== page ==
Er. 1. In a hexagon ABCDEF, all the sides except AF, and all the angles except A and F, are known. Required the unknown parts. Suppose we have

1284 Ext. ang.

BC 1782


B 32°

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Then, by cor. 3 th. 2, tan BAF =

BC. sin B+CD. sin (B+C) + DE . sin (B+C+D) + EF . Sin (B + C + D + £) AB + BC. COS B + CD.COS (B+C) + DE. COS (B+C+D) + EF. COS (B + C + D + E ) BC sin 32° + CD sin 80+ DE, sin 1320+ EF. sin 1980 AB+BC.COS 32°+ CD. cos 80°+ BE. cos 132° + EF . cos 1980 BC. sin 32°+ CD sin 80+ DE . sin 48° EF. sin 180 AB+ BC.cos 32° + CD. cos 80°-DE, cos 480




EF.COS 130*

Whence BAF is found 106731′38′′; and the other angle AFE= 91°28′22′′. So that the exterior angles and F are 73°28′22′′, and 88°31′38′′ respectively: all the exterior angles making 4 right angles, as they ought to do. Then, all the angles being known, the side AF is found by th. 1 = 4621.5.

If one of the angles had been a re-entering one, it would have made no other difference in the computation than what would arise from its being considered as subtractive.

Er. 2. In a hexagon ABCDEF, all the sides except AF, and all the angles except C and D, are known: viz,

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The second of these will give for c, a re-entering angle; the second will give exterior angle c = 33° 23′26′′, and then will D 14° 36′ 34". Lastly,

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Ex. 3. In a hexagon ABCDEF, are known, all the sides except AF, and all the angles except в and E; to find the rest. 1200 Exterior angles a = 64°

Given AB

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F = 84°.

Suppose the diagonal BE drawn, dividing the figure into two trapeziums. Then, in the trapezium BCDE, the sides except BE, and the angles except в and E, will be known; and these may be determined as in exam. 1. Again, in the trapezium ABEF, there will be known the sides except AF, and the angles except the adjacent ones в and E. Hence, first for BCDE: (cor. 3 th. 2),

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CD. sin 720 + DB. Siu 147°



CD. sin 72+ DE . sin 330 BC+ CD.COS 72°+DE. cos 1470 BC+ CD. Cus 72°-DE. cos 33°° Whence CBE = 79° 2′1′′; and therefore DEB = 67° 57′59′′.

Then EB


BC.cos 79° 2′ 1

+ CD. cos 7° 2′
+ DE . cos 67°57′59′′.

Secondly, in the trapezium ABEF,

AB. sin A+ BE

sin (A+B)

sin (A+B)


sin F AB


=2548 581.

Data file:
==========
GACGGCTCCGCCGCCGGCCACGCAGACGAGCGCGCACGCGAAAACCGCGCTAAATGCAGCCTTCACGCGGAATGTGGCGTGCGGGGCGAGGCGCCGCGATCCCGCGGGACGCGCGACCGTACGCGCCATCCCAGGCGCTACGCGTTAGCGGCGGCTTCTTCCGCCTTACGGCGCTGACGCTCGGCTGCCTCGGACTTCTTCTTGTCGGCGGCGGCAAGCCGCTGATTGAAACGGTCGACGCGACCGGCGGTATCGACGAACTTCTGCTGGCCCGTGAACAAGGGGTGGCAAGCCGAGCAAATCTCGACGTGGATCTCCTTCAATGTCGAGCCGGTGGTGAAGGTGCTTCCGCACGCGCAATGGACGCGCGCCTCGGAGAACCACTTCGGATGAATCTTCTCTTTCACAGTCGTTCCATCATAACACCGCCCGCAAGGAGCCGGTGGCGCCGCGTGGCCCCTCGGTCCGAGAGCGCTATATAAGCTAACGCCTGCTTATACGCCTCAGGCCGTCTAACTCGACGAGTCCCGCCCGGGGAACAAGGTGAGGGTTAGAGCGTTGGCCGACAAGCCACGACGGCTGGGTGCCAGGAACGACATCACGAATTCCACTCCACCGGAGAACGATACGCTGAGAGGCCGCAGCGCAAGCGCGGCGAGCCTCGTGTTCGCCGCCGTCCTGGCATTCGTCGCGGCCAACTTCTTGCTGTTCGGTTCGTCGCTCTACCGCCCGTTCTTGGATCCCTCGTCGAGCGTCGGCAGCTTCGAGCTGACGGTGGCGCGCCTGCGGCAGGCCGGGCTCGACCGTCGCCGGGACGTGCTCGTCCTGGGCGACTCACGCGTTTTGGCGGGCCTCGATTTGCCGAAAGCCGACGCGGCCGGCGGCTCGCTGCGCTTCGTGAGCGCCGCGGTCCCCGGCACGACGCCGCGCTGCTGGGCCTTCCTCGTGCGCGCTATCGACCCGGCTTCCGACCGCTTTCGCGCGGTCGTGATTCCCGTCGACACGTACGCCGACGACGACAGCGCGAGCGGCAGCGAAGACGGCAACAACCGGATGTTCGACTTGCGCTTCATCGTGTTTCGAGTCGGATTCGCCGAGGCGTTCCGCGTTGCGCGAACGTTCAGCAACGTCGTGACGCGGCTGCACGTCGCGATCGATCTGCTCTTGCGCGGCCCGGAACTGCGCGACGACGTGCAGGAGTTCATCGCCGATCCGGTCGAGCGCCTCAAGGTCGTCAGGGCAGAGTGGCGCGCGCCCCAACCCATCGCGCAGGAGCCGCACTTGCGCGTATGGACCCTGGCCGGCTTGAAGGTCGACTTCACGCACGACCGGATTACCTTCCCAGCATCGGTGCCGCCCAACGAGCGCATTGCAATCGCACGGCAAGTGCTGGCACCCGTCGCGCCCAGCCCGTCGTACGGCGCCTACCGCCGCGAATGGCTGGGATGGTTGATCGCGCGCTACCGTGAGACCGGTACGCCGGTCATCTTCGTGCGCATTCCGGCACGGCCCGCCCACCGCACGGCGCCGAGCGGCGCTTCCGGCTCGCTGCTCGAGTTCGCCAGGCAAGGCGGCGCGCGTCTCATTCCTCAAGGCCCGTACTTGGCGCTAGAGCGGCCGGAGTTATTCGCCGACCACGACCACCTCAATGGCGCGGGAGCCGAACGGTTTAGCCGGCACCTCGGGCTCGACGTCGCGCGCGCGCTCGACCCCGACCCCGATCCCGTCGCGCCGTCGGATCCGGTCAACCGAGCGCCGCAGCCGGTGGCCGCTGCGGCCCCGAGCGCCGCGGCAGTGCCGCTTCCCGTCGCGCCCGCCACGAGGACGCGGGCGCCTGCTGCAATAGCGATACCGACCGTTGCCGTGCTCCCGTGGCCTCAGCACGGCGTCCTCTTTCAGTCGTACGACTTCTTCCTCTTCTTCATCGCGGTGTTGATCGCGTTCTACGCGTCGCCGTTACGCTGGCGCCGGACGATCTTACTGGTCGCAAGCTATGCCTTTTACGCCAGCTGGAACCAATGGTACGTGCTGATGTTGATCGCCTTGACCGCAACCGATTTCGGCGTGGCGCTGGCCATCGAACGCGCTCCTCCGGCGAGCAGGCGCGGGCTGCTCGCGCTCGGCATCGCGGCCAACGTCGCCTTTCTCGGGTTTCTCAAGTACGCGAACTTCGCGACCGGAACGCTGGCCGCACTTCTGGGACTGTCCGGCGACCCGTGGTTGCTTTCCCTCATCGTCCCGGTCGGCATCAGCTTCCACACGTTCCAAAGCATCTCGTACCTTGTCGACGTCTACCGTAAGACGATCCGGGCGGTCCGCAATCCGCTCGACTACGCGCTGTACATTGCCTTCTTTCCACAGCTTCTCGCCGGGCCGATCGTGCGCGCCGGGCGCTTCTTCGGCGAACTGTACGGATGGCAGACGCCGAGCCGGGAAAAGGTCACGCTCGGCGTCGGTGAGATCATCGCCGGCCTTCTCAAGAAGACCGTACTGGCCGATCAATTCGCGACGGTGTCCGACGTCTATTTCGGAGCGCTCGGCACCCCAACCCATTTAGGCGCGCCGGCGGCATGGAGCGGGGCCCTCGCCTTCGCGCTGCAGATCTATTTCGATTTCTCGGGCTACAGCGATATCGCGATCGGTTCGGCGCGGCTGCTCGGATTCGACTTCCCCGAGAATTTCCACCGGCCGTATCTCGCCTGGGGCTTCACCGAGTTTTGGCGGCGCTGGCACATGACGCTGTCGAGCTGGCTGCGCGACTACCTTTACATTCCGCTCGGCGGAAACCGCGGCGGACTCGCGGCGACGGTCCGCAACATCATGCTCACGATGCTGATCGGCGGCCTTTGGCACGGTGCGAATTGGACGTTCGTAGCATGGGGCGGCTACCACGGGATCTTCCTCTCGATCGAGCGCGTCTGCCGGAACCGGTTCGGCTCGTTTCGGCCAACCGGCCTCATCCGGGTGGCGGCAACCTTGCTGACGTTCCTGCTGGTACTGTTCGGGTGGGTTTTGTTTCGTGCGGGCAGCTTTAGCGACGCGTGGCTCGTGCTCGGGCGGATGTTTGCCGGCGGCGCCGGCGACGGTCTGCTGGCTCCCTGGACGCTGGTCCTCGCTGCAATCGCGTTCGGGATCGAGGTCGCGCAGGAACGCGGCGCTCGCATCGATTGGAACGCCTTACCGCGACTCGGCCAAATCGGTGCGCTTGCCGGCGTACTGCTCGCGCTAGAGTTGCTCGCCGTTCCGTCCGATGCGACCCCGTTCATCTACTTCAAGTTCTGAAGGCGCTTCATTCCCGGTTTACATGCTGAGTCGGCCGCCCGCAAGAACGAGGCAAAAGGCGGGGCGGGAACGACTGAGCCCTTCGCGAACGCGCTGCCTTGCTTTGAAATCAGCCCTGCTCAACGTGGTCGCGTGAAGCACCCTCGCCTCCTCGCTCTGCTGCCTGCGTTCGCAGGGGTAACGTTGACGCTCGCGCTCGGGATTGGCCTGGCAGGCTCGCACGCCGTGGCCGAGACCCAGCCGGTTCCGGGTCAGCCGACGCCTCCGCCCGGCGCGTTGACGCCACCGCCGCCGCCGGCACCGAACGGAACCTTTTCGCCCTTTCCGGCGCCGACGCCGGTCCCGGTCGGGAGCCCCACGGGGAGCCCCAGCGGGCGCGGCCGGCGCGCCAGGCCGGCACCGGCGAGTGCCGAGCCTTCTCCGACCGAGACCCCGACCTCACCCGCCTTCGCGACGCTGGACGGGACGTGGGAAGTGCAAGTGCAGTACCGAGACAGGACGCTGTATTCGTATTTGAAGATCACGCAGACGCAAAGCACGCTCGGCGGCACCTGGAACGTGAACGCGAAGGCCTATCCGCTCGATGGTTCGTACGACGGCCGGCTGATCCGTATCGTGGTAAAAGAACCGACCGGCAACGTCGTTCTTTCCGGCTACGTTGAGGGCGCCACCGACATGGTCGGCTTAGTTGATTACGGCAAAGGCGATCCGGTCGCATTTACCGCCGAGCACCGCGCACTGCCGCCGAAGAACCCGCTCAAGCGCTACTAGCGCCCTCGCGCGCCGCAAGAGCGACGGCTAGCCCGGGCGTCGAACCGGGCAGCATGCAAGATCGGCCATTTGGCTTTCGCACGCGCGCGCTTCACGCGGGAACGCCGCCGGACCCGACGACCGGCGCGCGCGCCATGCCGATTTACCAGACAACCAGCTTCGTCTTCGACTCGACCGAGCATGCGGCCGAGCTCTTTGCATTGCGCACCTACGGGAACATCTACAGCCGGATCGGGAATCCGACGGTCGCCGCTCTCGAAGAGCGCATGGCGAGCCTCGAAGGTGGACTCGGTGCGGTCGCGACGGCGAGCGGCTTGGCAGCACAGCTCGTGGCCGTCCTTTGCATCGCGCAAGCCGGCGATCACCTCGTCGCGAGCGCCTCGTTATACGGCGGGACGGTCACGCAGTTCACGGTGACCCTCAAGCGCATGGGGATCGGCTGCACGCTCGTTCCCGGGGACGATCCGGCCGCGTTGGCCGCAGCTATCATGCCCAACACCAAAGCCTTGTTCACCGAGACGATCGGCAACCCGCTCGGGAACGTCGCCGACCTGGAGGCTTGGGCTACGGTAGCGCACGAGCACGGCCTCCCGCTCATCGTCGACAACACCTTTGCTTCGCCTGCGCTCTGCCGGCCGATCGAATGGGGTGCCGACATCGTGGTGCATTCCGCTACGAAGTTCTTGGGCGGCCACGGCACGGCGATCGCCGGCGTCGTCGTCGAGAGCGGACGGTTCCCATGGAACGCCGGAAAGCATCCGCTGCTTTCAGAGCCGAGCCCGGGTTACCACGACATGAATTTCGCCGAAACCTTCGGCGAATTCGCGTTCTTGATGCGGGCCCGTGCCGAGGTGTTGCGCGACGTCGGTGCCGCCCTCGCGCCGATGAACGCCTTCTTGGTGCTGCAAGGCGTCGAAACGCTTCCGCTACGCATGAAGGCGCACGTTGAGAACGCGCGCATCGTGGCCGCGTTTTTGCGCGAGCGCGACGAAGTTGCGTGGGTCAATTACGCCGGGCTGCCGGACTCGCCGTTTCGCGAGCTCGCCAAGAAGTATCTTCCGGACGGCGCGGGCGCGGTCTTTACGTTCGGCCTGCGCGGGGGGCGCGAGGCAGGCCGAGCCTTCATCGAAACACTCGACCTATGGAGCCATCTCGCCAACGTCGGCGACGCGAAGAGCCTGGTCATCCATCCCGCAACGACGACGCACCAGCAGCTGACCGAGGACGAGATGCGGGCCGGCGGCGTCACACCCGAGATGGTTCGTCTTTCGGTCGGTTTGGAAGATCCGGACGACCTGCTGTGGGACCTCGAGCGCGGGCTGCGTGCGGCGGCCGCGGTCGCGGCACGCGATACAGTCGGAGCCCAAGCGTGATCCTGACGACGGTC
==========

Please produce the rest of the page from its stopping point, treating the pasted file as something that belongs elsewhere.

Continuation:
=EF. sin F: whence

sin B
= sin

S 20°55'54", 159° 4' 6". Taking the lower of these, to avoid re-entering angles, we have B (exterior ang.) = 95°4′6′′; ABE=84°55′54′′; FEB= 63°4′6′′; therefore ABC= 163° 57'55"; and FED=131°2′5′′: and consequently the exterior angles at B and E are 16°2′5′′ and 48° 5755" respectively.

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Lastly, AF= - AB.COS A — BE. COS (A+B) - EF. COS F—— AB. COS 64° + BE. cos 20° 55′ 54′′- EF cos 841645.292. Note. The preceding three examples comprehend all the varieties which can occur in Polygonometry, when all the sides except one, and all the angles but two, are known. The unknown angles may be about the unknown side; or they may


be adjacent to each other, though distant from the unknown side; and they may be remote from each other, as well as from the unknown side.

Er. 4. In a hexagon ABCDEF, are known all the angles, and all the sides except AF and CD: to find those sides. Given AB 2200 Ext. Ang. A =



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B =


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Here, reasoning from the principle of cor. th. 2, we have

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Ex. 5. In the nonagon ABCDEFGHI, all the sides are known, and all the angles except A, D, G: it is required to find those angles.

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Whence BAD 39° 30′42, CDA = 32° 29′18′′.

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2dly. In the quadrilateral DEFG, where DG and the angles about it are unknown; we have


EF. Sin E+FG. sin (E+F)

EF. Sin 36° + FG. sin 81° DEEF. Cos 36"+ FG.cos810